A Theology of the Cross & Postcolonial Horrors


"[W]e have one who speaks to the Father in our defense--Jesus Christ, the Righteous One. He is the atoning sacrifice for our sins, and not only for ours but also for the sins of the whole world" (I John 2:1b-2)

"Christ redeemed us from the curse of the law by becoming a curse for us, for it is written: 'Cursed is everyone who is hung on a tree.' He redeemed us in order that the blessing given to Abraham might come to the Gentiles through Christ Jesus, so that by faith we might receive the promise of the Spirit" (Gal 3:13-14).


I stay a Christian because of Jesus Christ. I mean this in a couple of ways. In the infinite mystery of grace and free will, I stay a Christian because it is Christ who saves me, upholds me and will complete his good work in my life. In that sense, my Christian identity is not dependent upon me or anything I can do. But also, from a smaller human perspective, I continue to be a Christian because I cannot imagine making sense of the universe without him.  When I find myself hopelessly in despair because of the church's hypocrisy, or more often, because of my own hypocrisy, it is the cross that explains this world to me. I admit that bringing a theology of the cross to bear on the pains and challenges of the postcolonial world is a subject that is beyond me.   (I, after all, I'm writing from the relative safety of the U.S. in a rather sheltered university environment.) Yet I feel this semester's reflection would be incomplete without some discussion of the central revelation of the Christian faith. I will begin by reminding us of some of the key teachings of the Christian tradition concerning the cross; then, I will offer some tentative observations as to what this says to postcolonial peoples.

I. The Cross as Atonement (I Jn 2:1-2, Rom 5:6-11, Col 1:15-22, Heb 4:14-5:10, 9:11-10:17, I Pet 1:17-21, Rev 5)

Christ's death on the cross is a propitiation, a repairing of damages or a settling of a debt, that satisfies the justice of God. The Bible pictures this as both a purchase made (a kind of indemnity paid) and as a blood sacrifice, Jesus himself being the Lamb. The Scripture also speaks of Jesus being our high priest, one who intercedes for us with God the Father. He has entered the holy of holies, God's inner sanctum, to bring for us the pure sacrifice needed to cleanse and restore us. By his sacrifice, we, who were God's enemies, now become his friends. We, who were estranged from the Triune One who created us, have now been reconciled; our rebellion against his legitimate authority is ended, and promise of inclusion in his family is offered us. And this is a grand cosmic vision of restoration. As scripture tells us, Christ's cross reconciles "to himself all things, whether things on earth or things in heaven" (Col 1:20). Christ's resurrection, then, completes what the cross opened.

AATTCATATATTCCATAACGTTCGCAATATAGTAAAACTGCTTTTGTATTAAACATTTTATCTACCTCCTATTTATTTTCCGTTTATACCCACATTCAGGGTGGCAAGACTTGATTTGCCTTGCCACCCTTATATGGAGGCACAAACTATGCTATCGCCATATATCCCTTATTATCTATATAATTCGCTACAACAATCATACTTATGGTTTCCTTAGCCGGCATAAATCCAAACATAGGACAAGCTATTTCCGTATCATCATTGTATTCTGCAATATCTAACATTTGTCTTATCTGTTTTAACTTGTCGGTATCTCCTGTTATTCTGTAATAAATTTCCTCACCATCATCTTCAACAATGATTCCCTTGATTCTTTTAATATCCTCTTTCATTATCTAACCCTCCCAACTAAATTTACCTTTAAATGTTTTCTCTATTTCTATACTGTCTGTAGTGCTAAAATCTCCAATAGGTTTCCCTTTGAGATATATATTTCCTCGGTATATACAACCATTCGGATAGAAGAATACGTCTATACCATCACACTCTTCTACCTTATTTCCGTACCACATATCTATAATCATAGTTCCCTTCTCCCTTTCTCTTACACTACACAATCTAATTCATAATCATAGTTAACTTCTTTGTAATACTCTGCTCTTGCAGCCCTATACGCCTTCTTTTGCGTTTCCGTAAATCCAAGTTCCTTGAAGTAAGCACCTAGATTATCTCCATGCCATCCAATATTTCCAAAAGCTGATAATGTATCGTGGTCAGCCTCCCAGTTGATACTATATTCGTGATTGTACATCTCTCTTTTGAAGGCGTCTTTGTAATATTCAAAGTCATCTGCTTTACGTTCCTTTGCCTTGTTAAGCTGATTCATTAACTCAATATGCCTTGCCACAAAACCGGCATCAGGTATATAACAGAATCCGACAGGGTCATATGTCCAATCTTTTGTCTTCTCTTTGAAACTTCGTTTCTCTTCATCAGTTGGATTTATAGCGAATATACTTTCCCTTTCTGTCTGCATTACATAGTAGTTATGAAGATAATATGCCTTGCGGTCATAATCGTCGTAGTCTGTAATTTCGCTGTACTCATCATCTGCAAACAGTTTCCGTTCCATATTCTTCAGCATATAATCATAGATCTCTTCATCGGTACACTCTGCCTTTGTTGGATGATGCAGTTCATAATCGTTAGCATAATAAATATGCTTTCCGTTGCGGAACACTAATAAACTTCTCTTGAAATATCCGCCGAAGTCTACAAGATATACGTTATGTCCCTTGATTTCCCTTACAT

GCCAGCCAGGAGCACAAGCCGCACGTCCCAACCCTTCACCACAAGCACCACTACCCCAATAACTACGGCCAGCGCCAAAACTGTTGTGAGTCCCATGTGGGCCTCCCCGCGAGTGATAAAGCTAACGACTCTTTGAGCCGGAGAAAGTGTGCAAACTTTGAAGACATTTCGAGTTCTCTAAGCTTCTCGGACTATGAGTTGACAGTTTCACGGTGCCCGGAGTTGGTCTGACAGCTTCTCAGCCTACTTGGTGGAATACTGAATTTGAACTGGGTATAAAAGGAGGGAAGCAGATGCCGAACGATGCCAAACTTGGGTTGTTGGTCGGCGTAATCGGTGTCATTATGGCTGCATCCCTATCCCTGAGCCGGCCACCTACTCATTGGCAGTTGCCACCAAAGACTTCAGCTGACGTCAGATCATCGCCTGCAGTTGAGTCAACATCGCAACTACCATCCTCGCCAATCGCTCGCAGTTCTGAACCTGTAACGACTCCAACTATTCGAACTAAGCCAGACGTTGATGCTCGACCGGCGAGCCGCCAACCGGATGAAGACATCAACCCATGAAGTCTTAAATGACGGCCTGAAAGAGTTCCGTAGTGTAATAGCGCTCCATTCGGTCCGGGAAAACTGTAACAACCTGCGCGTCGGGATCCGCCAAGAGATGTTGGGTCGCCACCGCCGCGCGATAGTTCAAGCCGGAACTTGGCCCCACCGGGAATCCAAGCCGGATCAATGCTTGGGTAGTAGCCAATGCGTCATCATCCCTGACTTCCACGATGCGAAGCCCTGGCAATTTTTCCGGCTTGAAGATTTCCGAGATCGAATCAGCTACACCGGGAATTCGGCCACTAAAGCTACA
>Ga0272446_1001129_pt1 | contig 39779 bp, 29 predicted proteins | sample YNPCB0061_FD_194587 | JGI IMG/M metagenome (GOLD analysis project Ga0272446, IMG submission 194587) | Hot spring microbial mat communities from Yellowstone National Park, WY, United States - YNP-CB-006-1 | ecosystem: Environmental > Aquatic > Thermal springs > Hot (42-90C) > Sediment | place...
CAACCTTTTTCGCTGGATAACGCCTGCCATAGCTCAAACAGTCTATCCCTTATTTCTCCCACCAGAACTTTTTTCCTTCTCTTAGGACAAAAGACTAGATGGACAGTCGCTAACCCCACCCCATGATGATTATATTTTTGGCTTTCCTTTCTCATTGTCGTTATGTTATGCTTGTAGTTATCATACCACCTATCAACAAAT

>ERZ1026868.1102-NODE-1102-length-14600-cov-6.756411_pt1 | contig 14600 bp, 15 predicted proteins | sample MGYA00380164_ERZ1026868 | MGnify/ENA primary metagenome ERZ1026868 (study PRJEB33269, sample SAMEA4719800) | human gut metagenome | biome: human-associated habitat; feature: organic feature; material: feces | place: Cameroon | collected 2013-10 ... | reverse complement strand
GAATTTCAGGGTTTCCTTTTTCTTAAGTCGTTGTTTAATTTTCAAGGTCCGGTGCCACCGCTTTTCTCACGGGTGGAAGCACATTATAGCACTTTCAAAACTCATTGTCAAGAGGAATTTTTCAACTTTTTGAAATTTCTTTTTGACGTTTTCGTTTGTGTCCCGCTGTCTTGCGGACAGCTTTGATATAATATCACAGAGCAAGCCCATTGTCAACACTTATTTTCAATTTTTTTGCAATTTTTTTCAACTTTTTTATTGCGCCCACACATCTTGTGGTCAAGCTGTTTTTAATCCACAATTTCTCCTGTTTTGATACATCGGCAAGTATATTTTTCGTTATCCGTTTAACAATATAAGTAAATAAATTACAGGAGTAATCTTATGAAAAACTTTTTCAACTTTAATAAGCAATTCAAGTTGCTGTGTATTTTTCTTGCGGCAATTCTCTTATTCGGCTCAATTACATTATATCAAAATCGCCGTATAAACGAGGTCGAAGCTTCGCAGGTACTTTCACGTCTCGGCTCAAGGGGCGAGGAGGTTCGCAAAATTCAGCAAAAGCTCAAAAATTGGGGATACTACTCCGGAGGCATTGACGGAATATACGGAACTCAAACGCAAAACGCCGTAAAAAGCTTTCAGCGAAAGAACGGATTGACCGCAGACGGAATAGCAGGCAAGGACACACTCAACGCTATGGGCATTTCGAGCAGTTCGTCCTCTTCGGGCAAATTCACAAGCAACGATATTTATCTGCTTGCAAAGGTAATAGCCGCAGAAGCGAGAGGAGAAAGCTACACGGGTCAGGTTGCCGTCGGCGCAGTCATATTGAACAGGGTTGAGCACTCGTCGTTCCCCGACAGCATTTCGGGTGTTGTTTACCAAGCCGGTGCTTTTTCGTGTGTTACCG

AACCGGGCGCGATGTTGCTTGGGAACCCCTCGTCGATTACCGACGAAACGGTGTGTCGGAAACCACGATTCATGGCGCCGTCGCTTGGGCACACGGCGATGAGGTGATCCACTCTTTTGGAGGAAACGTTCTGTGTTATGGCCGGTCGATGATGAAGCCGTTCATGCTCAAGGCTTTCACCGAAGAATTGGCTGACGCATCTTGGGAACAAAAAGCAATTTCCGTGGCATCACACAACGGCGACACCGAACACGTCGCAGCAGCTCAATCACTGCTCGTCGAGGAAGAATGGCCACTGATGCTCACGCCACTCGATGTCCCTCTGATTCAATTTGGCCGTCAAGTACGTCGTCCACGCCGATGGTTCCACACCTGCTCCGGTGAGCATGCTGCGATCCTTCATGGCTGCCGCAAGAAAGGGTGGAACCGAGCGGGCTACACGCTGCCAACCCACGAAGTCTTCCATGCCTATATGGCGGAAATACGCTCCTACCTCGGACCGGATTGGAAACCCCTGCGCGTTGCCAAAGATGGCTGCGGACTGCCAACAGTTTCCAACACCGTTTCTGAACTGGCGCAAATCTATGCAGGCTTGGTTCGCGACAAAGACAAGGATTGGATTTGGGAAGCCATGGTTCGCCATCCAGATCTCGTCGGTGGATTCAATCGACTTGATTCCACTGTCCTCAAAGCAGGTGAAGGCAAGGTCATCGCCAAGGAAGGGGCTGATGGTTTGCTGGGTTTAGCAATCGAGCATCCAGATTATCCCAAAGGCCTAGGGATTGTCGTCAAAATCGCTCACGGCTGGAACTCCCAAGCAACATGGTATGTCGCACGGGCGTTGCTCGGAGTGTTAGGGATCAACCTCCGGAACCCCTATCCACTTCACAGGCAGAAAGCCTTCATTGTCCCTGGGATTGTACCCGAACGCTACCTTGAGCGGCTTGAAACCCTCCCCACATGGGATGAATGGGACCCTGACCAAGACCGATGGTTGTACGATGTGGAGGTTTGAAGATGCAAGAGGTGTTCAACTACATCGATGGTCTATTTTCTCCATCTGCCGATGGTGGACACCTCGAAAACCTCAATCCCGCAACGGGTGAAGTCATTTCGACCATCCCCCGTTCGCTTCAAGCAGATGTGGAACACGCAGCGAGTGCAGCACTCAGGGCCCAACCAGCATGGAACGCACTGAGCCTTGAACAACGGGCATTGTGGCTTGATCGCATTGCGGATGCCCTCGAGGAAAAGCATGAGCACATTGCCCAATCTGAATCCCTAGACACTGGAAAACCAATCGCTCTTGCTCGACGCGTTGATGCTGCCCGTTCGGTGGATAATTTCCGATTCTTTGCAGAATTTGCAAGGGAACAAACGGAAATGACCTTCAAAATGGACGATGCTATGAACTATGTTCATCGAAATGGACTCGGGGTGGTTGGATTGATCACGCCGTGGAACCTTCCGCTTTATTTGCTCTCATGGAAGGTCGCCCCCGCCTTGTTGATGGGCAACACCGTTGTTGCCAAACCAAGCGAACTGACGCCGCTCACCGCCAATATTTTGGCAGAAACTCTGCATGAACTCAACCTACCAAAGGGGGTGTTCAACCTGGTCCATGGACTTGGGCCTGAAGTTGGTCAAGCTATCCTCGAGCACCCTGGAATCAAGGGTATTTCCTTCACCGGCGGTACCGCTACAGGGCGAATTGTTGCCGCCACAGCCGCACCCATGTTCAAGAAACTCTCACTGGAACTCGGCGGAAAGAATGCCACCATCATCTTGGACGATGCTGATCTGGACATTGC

II. The Cross as Curse and Sign of Judgment (II Cor 5:20-21, Gal 3:13-14, Eph 1:18-23, 2:13-17, Col 2:13-15)

The cross, an instrument of human torture, was obviously not on the surface of things an instrument of blessing, but another wretched example of the human ability to do the most vile things to others.  In Christian teaching, Christ, who was sinless, became sin in our place and took freely upon himself our curse. Ironically, it was by this most horrifying abasement that Christ conquered the codes and purveyors of human sin and destruction. After this humiliation, he is pictured as one who "having disarmed the powers and authorities, [. . .] made a public spectacle of them, triumphing over them by the cross." Thus, Christ is the Victor, the triumphant, resurrected hero who has conquered the forces of the world system, sin, and the devil.